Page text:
Standard Club advises how to safely carry wood pulp

The Standard P&I Club has issued an advisory note on the carriage of wood pulp.Wood pulp is a wood fibre which has been reduced chemically or mechanically to pulp. It is used in the manufacture of paper. The product has a high moisture content and can be susceptible to damage if not carried correctly. The carriage of wood pulp requires the vessel to comply with stringent requirements. These demand that all holds are in top condition; clean, dry, no loose paint and no rust.

It is imperative that operators take all possible steps to ensure holds are of satisfactory condition. It is well known that paper factories do not accept contaminated pulp or pulp contained in contaminated packaging.

The high moisture content in wood pulp means that during the carriage of the cargo the moisture will migrate outwards from the heart of the stow from warm to cold areas. Some of the moisture will be absorbed into the air and this will then condense on the cold areas of the hold and cargo. The process of condensation in itself is not harmful but the wood pulp will expand locally as a result. Consequently the units are pushed against the sides of the hold which will cause damage to occur during discharge. Furthermore, in extreme circumstances the swelling of seriously wetted bales has resulted in structural damage to the ship.As such, ventilation of the holds is of crucial importance for both the vessel and the cargo.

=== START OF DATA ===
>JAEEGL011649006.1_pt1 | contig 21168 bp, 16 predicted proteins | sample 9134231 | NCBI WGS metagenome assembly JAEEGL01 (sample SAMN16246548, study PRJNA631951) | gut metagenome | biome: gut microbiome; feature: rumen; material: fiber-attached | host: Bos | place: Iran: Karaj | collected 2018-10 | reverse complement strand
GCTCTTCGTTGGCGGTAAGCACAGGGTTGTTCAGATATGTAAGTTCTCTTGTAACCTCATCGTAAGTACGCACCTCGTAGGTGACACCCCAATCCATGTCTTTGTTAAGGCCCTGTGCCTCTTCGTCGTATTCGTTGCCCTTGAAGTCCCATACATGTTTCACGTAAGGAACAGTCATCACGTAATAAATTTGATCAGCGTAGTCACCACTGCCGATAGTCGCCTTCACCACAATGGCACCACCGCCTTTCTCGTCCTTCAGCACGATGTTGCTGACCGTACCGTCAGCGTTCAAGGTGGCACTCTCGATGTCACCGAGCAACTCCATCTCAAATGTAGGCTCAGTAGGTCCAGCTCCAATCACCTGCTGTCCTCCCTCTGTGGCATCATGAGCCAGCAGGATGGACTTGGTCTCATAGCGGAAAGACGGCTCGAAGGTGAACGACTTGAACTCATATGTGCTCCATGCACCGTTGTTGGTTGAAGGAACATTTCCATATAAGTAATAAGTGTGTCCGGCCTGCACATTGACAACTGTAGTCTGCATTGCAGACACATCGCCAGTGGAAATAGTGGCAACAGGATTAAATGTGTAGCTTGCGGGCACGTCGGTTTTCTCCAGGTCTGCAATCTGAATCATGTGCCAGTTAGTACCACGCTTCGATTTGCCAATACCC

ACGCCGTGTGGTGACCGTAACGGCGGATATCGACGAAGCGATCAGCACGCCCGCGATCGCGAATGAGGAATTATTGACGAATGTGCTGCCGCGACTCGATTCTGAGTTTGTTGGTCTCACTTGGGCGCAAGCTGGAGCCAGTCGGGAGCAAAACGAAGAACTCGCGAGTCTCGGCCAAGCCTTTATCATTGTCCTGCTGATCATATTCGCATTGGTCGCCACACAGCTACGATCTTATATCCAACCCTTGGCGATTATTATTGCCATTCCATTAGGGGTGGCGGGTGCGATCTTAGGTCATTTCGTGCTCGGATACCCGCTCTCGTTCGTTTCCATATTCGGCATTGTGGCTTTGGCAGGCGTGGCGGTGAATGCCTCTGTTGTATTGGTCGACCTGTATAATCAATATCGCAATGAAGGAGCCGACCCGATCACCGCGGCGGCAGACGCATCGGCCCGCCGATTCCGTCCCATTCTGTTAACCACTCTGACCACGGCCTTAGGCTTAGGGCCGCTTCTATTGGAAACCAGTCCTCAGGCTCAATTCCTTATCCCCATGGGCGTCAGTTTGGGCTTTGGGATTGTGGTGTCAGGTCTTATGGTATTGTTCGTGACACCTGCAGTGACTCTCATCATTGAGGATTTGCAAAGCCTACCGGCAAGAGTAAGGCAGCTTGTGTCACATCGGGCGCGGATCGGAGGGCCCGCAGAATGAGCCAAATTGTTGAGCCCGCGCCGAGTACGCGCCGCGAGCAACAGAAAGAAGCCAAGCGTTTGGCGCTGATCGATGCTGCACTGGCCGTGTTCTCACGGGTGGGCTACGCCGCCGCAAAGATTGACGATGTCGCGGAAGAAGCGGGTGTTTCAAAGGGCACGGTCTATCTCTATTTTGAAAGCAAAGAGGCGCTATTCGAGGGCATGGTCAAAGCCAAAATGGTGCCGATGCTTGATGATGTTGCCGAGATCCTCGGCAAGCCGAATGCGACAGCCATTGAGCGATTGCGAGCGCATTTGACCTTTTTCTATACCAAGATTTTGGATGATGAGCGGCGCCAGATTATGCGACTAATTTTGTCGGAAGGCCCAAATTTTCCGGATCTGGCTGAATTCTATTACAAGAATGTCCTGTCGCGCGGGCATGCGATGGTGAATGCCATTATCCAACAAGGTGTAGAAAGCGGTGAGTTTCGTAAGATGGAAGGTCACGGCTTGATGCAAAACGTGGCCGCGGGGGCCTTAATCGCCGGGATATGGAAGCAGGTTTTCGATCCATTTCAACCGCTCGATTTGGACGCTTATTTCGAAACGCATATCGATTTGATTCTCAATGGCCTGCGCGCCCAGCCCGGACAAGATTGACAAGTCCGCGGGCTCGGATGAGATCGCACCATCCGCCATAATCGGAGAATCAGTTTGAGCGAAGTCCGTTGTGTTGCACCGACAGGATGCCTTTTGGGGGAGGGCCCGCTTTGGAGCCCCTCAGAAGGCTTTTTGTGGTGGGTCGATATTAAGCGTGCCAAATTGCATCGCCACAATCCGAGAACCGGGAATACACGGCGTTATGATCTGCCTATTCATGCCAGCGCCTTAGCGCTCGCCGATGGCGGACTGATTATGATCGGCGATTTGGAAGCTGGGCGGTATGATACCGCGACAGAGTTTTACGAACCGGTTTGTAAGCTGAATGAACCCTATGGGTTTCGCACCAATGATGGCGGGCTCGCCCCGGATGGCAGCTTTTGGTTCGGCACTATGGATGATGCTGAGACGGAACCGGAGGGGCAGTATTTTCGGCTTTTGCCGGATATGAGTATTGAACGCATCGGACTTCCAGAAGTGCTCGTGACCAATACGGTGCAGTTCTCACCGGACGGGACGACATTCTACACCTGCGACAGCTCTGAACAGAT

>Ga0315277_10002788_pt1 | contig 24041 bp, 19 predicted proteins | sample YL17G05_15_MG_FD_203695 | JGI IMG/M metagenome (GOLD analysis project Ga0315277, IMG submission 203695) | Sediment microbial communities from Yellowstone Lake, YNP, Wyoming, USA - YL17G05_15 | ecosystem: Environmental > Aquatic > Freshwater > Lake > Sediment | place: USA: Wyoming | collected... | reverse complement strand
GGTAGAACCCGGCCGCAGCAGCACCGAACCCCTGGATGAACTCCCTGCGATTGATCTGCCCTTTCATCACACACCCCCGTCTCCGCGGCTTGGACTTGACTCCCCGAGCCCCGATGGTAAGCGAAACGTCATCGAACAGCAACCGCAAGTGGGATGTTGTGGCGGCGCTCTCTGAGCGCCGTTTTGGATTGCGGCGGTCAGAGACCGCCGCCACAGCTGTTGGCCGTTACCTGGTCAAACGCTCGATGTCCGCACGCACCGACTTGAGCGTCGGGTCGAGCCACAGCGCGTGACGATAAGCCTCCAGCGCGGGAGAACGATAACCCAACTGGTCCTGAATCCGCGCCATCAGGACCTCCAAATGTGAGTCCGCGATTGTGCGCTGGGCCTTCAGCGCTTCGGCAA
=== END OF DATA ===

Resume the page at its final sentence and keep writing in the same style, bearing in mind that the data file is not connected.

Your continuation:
Common causes of damage:
The most common causes of damage to wood pulp during carriage are as follows:
The holds are not washed prior to loading.
Dust/dirt in the hold;
Loose paint;
Lack of ventilation;
Unpainted and rusty spots/areas together with condensation; or
Mechanical/chaffing damage.

Preventative steps
Usually, a representative of the shippers will board the vessel at the port of loading to inspect and approve the holds. This inspection is not always performed by an experienced surveyor but sometimes by a stevedore. Consequently only extreme defects are noted and thus in the majority of instances the holds will be approved. Despite this approval the onus is on the shipowner to present a ship with a hold suitable for the cargo to be carried. As such, we strongly recommend that these preventive steps are taken to try and deter a claim:
Ensure the holds are clean and suitable for the cargo;
Ensure that the ventilation of the hold has been checked and is of satisfactory quality; and
Ensure that the holds are appropriately painted
Holds that are not in perfect condition are likely to result in claims for damaged cargo.

Latest Tweets from the IIMS